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    @ugoren Old Prussians did not disappear overnight, they were forcibly converted to Christianity, and gradually germanized. Their language disappeared in 18th century, and identity lingered on until WW1 .Only when population was replaced after WW2 , Prussia was finally gone. – rs.29 Nov 14 '17 at 18:11
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There is no general answer to your question. Some states have very low population like Iceland, Monaco, Andorra.

We may draw off a few hypotheses though.

The country won't likely be taken over by another. It is a member of NATO and EU.

Many countries in Europe are declining in terms of population. So it is possible that the government will see this as natural and won't do a thing.

You may also expect a natalist politic; some countries like Denmark are doing it. They even has ads in order to incite people to make love.

Another way, would be a more lenient immigration policy. It is an immediate solution, but it may cause problems if immigrants are not well integrated. Germany is the greatest example. France to an extent, but it also has pro natality policies.

Another possibility while less realistic, would be to merge with one or both the other Baltic countries. They have been united in the past (even without accounting for USSR or Russian Empire).

Last possibility, EU could become a giant state, but this is becoming less and less realistic.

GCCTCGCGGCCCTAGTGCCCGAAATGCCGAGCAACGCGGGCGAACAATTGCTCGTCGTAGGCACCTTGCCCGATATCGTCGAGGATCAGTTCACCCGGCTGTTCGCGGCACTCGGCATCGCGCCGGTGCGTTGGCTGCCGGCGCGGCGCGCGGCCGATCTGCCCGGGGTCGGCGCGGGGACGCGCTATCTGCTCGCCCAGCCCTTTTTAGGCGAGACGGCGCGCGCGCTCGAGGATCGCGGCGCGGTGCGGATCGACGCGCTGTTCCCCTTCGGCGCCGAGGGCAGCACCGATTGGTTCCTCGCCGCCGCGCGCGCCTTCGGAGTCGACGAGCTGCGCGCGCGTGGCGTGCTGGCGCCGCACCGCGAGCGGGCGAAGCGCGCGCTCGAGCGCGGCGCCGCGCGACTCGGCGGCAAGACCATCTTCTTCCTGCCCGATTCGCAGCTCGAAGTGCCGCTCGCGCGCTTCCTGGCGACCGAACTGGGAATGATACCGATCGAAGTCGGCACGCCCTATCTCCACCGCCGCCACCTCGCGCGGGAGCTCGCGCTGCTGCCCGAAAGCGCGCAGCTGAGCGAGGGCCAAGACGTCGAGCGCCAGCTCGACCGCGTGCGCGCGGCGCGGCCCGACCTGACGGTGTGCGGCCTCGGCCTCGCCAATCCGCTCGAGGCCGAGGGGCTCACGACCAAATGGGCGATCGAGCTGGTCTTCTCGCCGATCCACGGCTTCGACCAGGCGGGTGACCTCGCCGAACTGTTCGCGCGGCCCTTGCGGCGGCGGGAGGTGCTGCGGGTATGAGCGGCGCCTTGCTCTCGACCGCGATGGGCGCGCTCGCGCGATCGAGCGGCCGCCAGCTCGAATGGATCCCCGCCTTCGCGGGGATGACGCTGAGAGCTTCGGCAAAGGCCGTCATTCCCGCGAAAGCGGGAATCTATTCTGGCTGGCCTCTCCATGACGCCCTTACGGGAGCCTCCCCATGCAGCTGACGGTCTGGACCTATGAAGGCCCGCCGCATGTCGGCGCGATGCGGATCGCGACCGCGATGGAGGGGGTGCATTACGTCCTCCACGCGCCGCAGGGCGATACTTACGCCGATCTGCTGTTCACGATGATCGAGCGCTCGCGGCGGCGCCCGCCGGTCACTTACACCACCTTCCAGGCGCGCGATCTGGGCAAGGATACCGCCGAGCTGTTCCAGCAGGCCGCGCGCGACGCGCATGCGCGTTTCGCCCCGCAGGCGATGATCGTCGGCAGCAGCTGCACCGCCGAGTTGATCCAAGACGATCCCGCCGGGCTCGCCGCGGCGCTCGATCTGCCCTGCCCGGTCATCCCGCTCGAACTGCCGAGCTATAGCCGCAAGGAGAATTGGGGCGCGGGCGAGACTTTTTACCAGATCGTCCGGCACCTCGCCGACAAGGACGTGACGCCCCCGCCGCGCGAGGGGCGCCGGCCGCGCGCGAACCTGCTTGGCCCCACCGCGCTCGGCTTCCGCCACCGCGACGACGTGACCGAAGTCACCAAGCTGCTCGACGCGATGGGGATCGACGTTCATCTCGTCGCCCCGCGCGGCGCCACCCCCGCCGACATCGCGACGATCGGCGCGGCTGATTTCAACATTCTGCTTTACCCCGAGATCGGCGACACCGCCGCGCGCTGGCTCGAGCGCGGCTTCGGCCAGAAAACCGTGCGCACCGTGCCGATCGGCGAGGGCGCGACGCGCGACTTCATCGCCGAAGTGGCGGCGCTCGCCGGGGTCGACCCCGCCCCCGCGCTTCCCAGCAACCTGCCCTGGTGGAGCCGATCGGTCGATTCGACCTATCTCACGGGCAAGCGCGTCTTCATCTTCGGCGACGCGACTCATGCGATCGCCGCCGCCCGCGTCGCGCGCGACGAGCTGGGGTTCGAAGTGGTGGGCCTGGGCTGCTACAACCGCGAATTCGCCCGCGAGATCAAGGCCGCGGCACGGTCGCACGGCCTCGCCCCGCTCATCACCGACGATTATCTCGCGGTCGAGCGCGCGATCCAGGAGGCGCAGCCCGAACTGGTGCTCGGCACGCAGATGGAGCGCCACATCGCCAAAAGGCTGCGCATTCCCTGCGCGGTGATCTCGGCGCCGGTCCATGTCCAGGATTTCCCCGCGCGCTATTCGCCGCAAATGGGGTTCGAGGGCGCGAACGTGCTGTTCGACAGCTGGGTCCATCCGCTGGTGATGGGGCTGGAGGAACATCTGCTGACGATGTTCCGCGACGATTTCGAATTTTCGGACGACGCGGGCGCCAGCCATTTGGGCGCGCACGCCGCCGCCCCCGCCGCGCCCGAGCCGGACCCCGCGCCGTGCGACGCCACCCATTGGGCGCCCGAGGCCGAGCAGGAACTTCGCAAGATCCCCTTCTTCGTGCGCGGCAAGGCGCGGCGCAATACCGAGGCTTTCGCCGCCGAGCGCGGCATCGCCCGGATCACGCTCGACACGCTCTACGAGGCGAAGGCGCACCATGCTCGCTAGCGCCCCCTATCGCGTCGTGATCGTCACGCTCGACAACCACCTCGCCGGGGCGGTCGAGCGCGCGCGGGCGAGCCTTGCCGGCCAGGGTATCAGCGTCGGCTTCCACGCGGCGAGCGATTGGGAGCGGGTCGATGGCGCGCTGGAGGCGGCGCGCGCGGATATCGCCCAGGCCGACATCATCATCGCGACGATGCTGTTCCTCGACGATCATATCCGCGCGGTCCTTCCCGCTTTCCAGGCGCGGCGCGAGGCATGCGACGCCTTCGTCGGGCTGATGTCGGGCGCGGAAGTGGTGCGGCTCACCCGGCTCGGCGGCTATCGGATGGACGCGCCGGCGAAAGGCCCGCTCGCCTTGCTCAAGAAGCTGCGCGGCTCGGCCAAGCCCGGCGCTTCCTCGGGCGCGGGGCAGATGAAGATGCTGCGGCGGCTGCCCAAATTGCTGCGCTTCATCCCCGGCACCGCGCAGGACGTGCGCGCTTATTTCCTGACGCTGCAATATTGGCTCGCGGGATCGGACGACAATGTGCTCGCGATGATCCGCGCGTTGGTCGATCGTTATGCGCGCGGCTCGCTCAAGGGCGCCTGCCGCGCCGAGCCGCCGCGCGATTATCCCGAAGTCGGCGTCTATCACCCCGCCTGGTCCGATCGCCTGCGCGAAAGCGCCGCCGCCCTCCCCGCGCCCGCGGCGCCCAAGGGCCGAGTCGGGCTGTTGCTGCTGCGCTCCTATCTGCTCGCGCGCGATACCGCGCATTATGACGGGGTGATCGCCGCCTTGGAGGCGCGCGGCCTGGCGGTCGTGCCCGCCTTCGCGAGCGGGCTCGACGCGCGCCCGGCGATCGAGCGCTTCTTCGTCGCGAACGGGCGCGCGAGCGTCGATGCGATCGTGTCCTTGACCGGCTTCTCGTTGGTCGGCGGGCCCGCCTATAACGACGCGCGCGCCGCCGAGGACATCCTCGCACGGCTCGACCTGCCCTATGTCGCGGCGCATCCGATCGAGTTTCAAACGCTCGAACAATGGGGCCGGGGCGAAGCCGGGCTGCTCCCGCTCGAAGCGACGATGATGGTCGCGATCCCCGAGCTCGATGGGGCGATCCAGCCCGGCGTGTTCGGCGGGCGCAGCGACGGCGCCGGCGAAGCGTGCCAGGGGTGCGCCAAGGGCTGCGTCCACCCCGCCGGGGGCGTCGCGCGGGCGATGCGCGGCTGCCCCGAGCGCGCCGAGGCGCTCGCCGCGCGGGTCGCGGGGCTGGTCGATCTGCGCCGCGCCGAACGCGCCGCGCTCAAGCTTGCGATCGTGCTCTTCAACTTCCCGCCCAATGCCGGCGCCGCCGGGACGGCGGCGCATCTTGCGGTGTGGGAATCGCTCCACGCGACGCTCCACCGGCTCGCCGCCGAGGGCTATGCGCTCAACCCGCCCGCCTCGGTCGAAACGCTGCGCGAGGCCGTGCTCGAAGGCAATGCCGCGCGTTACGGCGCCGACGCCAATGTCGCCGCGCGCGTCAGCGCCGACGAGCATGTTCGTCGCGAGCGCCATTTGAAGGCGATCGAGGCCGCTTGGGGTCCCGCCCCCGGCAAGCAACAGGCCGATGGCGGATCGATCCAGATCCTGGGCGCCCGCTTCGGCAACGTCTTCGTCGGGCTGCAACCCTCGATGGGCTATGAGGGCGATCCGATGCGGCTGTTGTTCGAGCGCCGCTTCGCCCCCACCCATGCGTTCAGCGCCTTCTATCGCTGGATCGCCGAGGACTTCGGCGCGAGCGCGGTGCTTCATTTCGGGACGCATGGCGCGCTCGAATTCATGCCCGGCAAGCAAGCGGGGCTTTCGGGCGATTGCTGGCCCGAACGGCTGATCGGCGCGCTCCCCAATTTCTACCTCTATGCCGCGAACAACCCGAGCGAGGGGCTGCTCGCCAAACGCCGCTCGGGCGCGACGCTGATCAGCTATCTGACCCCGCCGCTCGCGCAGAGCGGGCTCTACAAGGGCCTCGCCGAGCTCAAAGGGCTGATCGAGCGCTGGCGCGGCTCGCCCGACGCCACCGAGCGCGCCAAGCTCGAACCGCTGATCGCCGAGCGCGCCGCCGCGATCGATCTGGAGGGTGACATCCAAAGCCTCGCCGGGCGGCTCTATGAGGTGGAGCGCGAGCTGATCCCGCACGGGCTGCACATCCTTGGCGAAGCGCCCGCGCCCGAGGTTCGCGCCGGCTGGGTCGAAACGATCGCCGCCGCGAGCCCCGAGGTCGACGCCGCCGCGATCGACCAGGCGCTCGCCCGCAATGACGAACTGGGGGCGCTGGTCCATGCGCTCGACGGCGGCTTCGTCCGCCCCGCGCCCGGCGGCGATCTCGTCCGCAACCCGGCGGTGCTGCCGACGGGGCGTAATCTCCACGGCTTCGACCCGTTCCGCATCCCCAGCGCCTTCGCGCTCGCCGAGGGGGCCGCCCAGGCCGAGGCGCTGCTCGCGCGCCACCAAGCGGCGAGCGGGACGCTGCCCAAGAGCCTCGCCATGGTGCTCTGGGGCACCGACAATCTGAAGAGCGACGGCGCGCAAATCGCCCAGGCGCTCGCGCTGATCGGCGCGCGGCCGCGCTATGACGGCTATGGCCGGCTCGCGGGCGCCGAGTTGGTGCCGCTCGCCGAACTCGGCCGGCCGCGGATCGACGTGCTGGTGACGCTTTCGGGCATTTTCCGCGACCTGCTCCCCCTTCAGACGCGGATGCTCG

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The historical examples of near complete depopulation of a territory are extremely rare, probably Easter Island stands chiefly among them, for a combination of ecological and external factors:

It is believed that Easter Island's Polynesian inhabitants arrived on Easter Island sometime in the 12th century AD. They created a thriving and industrious culture, as evidenced by the island's numerous enormous stone moai and other artifacts. However, land clearing for cultivation and the introduction of the Polynesian rat led to gradual deforestation.[3] By the time of European arrival in 1722, the island's population was estimated to be 2,000–3,000. European diseases, Peruvian slave raiding in the 1860s and emigration to other islands, e.g.Tahiti, further depleted the population, reducing it to a low of 111 native inhabitants in 1877.[4] [...] The 2017 Chilean census registered 7,750 people on the island, of whom 3,512 (45%) considered themselves Rapa Nui.